Most of these tests can be administered in 20 minutes or less, according to Biogen, and include the Mini-Mental State Examination (MMSE), the General Practitioner Assessment of Cognition (GPCOG), Test Your Memory (TYM) and the Memory Impairment Screen (MIS).  

Alzheimer’s patients lose the ability to function independently, says Schuda, who notes that support for these deficits can keep them living safely in the community and provide respite backup for the families.  

“Counselors are often very helpful. Mood disorders, i.e., depression, are common and respond well to treatment,” she says. “Occupational and physical therapists are wonderful at recommending modifications for homes that can make life much easier and safer—shower seats, hand-held shower heads, grab bars, toilet seat elevator, for example.”  

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Improving quality of life 

There is no cure for Alzheimer’s disease, and there’s not yet a known way to stop or slow down the disease’s progression. But, once Alzheimer’s has been identified, there are options available to help treat symptoms and improve patients’ quality of life, such as medications for memory and treatments for behavior, for example.  

The care team can also help set up cognitive activities for the patient, and care providers should play a role in helping Alzheimer’s maintain a healthy lifestyle, says Patel.  “It is important to manage risk factors such as high blood pressure or high cholesterol with medications, diet and exercise.” 

With regard to diet, research has shown a connection between a healthy diet and improved memory. Mealtimes also offer an opportunity to provide Alzheimer’s patients with needed familiarity and social interaction, as the National Institute on Aging points out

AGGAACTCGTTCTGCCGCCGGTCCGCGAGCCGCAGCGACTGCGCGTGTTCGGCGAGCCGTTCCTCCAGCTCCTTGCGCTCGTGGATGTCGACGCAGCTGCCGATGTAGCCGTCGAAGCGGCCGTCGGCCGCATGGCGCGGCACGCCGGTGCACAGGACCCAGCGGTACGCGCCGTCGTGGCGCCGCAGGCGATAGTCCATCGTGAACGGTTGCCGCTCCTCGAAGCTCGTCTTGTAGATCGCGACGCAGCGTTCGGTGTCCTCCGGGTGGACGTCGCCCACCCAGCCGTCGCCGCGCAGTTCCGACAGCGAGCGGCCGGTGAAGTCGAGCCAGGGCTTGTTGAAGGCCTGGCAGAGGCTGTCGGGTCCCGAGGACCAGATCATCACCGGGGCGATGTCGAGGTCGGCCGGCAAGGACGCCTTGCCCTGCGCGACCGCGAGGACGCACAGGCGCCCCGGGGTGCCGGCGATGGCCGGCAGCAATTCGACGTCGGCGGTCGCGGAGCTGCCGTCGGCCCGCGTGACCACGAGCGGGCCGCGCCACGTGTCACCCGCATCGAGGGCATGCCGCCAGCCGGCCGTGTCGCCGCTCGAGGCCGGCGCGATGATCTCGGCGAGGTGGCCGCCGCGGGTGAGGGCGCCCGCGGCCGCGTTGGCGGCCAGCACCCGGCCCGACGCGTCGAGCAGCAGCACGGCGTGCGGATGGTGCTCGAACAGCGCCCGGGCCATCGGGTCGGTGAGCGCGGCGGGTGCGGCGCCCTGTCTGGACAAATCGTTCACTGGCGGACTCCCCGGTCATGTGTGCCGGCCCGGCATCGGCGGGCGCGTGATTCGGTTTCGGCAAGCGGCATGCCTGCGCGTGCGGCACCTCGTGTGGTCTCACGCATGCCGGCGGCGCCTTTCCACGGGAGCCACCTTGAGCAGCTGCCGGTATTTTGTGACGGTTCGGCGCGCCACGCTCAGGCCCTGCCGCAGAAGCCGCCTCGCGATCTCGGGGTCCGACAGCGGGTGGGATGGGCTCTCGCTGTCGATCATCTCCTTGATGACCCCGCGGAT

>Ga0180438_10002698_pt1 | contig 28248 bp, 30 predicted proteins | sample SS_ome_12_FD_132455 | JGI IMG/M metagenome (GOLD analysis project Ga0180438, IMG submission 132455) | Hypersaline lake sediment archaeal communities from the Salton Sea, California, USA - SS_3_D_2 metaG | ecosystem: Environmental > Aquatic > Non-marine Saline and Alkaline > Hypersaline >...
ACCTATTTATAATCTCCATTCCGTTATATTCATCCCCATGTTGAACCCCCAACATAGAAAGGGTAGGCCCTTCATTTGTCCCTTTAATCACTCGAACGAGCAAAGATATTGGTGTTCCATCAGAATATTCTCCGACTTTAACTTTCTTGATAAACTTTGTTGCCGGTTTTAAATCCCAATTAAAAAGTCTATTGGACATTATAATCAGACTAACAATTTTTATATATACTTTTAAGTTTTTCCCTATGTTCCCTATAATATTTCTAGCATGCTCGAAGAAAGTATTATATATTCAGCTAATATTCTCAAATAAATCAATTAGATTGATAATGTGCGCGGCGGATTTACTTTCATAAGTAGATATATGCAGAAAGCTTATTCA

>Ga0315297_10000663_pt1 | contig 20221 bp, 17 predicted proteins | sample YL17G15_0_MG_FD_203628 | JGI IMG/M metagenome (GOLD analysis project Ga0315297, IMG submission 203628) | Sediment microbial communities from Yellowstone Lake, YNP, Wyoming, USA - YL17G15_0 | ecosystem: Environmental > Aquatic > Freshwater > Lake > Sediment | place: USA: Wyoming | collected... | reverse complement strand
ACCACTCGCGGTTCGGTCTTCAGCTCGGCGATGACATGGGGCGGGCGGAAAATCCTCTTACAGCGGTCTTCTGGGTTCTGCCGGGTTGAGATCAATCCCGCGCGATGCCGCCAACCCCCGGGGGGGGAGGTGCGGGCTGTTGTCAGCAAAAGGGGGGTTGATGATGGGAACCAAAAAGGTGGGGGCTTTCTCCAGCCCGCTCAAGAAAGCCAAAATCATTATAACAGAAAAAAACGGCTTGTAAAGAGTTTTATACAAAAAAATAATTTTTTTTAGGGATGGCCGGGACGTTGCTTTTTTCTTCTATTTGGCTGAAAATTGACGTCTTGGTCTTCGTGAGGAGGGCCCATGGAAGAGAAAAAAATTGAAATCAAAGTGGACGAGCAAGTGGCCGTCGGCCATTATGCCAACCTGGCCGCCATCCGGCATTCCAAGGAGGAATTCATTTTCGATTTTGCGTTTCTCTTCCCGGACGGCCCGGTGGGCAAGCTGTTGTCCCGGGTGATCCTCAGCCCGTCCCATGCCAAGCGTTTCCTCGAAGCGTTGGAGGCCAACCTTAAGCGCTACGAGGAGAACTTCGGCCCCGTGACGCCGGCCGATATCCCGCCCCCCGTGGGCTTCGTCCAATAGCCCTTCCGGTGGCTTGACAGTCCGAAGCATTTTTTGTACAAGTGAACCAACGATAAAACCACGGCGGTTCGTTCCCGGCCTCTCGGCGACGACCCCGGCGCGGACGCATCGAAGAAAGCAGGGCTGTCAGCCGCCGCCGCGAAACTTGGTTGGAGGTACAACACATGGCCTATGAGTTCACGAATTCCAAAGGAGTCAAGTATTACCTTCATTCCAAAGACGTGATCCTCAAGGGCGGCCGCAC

“Change can be difficult for a person with Alzheimer’s disease. Maintaining familiar routines and serving favorite foods can make mealtimes easier,” according to the organization. “They can help the person know what to expect and feel more relaxed.” 

Nutrition and exercise 

In terms of what early Alzheimer’s patients are eating, Schuda suggests five to seven daily servings of fruits, vegetables, nuts and grains, including adequate protein — a minimum of three to five ounces a day, such as a large chicken breast, for instance.  

Schuda also recommends modest aerobic exercise, such as walking 30 minutes a day, five days a week, and reducing medications as much as possible, including over-the-counter vitamins and supplements.  

“Some vitamins may be helpful,” says Schuda, adding that adequate sleep is also crucial for Alzheimer’s patients.  

“Napping is very common, and might interfere with nighttime sleep,” she says. “This is best handled by adjusting activities and reducing napping, rather than by using medication.”  

Tips for Alzheimer’s caregivers 

For family members serving as caregivers for Alzheimer’s patients, the duties that come with this role can seem overwhelming. The Mayo Clinic offers a number of “tips for daily tasks” to help family caregivers manage the load. For example, they advise caregivers to do things like: 

  • Schedule wisely 
  • Involve the person 
  • Provide choices 
  • Limit naps 

With the right group of healthcare professionals and a team approach to fighting Alzheimer’s, the quality of life for Alzheimer’s patients and their families can be improved.